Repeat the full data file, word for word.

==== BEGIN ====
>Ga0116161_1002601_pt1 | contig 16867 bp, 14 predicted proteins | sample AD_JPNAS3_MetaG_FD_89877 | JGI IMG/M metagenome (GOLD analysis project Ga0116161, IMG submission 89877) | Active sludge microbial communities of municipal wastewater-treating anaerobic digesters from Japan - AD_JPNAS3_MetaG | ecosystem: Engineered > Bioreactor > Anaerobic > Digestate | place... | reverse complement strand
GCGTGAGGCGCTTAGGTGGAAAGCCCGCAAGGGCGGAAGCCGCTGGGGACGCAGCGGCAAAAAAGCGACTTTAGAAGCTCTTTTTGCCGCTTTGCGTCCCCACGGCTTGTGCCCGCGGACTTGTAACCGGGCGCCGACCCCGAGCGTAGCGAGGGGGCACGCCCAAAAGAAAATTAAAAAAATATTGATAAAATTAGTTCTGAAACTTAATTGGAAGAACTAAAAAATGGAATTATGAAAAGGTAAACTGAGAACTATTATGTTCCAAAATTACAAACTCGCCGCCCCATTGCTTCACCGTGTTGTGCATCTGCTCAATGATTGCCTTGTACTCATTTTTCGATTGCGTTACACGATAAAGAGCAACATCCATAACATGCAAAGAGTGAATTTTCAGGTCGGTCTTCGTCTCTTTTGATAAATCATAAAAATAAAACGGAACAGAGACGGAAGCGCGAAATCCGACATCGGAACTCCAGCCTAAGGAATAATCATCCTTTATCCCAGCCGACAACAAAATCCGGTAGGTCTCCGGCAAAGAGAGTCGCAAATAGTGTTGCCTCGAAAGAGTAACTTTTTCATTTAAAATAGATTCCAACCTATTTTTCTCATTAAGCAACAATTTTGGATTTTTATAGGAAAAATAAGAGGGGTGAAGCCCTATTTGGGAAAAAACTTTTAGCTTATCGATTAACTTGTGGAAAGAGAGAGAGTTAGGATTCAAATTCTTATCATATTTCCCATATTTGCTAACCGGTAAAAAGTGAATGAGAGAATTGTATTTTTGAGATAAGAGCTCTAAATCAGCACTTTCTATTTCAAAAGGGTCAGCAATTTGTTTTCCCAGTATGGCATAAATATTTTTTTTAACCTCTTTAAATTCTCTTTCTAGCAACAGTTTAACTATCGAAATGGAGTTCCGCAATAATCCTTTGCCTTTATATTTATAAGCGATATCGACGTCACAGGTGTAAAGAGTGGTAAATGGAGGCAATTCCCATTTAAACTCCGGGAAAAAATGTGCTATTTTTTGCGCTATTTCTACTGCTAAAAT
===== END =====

>Ga0116161_1002601_pt1 | contig 16867 bp, 14 predicted proteins | sample AD_JPNAS3_MetaG_FD_89877 | JGI IMG/M metagenome (GOLD analysis project Ga0116161, IMG submission 89877) | Active sludge microbial communities of municipal wastewater-treating anaerobic digesters from Japan - AD_JPNAS3_MetaG | ecosystem: Engineered > Bioreactor > Anaerobic > Digestate | place... | reverse complement strand
GCGTGAGGCGCTTAGGTGGAAAGCCCGCAAGGGCGGAAGCCGCTGGGGACGCAGCGGCAAAAAAGCGACTTTAGAAGCTCTTTTTGCCGCTTTGCGTCCCCACGGCTTGTGCCCGCGGACTTGTAACCGGGCGCCGACCCCGAGCGTAGCGAGGGGGCACGCCCAAAAGAAAATTAAAAAAATATTGATAAAATTAGTTCTGAAACTTAATTGGAAGAACTAAAAAATGGAATTATGAAAAGGTAAACTGAGAACTATTATGTTCCAAAATTACAAACTCGCCGCCCCATTGCTTCACCGTGTTGTGCATCTGCTCAATGATTGCCTTGTACTCATTTTTCGATTGCGTTACACGATAAAGAGCAACATCCATAACATGCAAAGAGTGAATTTTCAGGTCGGTCTTCGTCTCTTTTGATAAATCATAAAAATAAAACGGAACAGAGACGGAAGCGCGAAATCCGACATCGGAACTCCAGCCTAAGGAATAATCATCCTTTATCCCAGCCGACAACAAAATCCGGTAGGTCTCCGGCAAAGAGAGTCGCAAATAGTGTTGCCTCGAAAGAGTAACTTTTTCATTTAAAATAGATTCCAACCTATTTTTCTCATTAAGCAACAATTTTGGATTTTTATAGGAAAAATAAGAGGGGTGAAGCCCTATTTGGGAAAAAACTTTTAGCTTATCGATTAACTTGTGGAAAGAGAGAGAGTTAGGATTCAAATTCTTATCATATTTCCCATATTTGCTAACCGGTAAAAAGTGAATGAGAGAATTGTATTTTTGAGATAAGAGCTCTAAATCAGCACTTTCTATTTCAAAAGGGTCAGCAATTTGTTTTCCCAGTATGGCATAAATATTTTTTTTAACCTCTTTAAATTCTCTTTCTAGCAACAGTTTAACTATCGAAATGGAGTTCCGCAATAATCCTTTGCCTTTATATTTATAAGCGATATCGACGTCACAGGTGTAAAGAGTGGTAAATGGAGGCAATTCCCATTTAAACTCCGGGAAAAAATGTGCTATTTTTTGCGCTATTTCTACTGCTAAAAT